2020 has been a year that will stand out in the history books. Financial markets have seen their own share of history in 2020, including significant inflection points, both those readily apparent, and those that have existed behind the scenes.
In the energy sector, March 9th, 2020 was a significant inflection point, where many energy equities, including Occidental Petroleum (OXY) declined over 50% in a single trading session, and alternatively, leading natural gas equities, including EQT Corp. (EQT), Cabot Oil & Gas (COG), and Southwestern Energy (SWN) actually finished higher amid the energy carnage, as I chronicled and outlined in the following two public articles.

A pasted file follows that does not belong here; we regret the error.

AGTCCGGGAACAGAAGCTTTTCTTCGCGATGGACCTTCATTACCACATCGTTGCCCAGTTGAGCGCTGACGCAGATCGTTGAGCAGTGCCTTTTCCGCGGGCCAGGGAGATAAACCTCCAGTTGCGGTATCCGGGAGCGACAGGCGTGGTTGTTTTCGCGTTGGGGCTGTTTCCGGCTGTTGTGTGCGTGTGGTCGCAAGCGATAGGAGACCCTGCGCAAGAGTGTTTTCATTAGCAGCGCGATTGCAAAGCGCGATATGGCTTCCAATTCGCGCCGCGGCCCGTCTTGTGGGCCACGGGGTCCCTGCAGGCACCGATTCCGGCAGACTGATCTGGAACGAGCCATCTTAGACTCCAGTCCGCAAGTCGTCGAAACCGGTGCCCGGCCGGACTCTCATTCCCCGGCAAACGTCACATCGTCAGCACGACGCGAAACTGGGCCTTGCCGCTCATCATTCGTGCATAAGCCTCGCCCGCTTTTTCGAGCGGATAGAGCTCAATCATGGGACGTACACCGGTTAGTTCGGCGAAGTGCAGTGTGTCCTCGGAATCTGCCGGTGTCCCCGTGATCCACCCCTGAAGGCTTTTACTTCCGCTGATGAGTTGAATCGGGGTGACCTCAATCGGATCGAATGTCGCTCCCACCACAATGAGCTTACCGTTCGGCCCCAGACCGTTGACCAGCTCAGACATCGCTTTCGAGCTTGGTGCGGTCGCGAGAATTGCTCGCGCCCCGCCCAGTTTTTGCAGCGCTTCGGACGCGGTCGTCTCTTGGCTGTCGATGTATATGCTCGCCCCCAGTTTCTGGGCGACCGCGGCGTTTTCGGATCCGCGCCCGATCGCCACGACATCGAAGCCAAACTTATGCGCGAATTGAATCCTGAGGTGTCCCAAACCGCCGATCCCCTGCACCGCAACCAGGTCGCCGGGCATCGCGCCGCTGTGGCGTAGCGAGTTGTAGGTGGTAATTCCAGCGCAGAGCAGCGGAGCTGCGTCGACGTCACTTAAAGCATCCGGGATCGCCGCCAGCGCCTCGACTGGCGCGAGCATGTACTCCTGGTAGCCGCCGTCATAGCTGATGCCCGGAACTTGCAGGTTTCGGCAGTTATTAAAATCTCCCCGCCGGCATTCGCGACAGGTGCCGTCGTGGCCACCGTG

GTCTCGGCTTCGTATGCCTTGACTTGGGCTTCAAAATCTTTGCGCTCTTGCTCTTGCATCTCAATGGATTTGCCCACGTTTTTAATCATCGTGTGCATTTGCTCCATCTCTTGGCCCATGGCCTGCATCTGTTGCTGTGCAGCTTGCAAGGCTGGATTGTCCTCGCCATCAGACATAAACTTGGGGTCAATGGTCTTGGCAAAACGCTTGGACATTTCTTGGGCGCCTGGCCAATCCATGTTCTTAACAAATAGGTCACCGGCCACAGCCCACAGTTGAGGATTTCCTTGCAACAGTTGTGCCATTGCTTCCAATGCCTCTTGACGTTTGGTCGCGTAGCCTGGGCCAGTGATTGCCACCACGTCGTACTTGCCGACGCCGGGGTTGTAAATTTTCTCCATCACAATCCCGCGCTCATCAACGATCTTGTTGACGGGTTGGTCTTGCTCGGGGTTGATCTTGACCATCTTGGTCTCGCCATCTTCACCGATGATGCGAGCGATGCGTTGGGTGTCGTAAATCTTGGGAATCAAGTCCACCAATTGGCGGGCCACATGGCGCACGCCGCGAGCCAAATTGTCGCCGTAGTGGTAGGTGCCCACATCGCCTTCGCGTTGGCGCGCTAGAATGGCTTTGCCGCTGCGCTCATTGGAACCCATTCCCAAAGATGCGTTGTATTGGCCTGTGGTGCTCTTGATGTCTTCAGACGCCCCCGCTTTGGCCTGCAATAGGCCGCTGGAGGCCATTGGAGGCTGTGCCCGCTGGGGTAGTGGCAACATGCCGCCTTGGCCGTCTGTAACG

While natural gas equities have shined in the energy complex in 2020, energy stocks, and value stocks have generally continued to be out-of-favor, however, the inflection point might have been reached on November 9th, 2020.
Sometimes an inflection point is obvious, hitting an observer over the head, and sometimes it is more discreet, requiring some time to appreciate what has transpired. With energy stocks, which are the fulcrum of the value opportunity, continuing to outperform this past week ending Friday, November 20th, 2020, including the Energy Select SPDR Fund (XLE) rising 5.7%, the SPDR S&P Oil & Gas Exploration & Production ETF (XOP) rising 6.6%, and the VanEck Vectors Oil Services ETF (OIH) rising 10.9%, while the SPDR S&P 500 ETF (SPY) declined 0.8%, and the Invesco QQQ Trust (QQQ) declined 0.2%, market participants may look back to November 9th, 2020, and view it as a line of demarcation between the “Have’s” and the “Have Not’s”.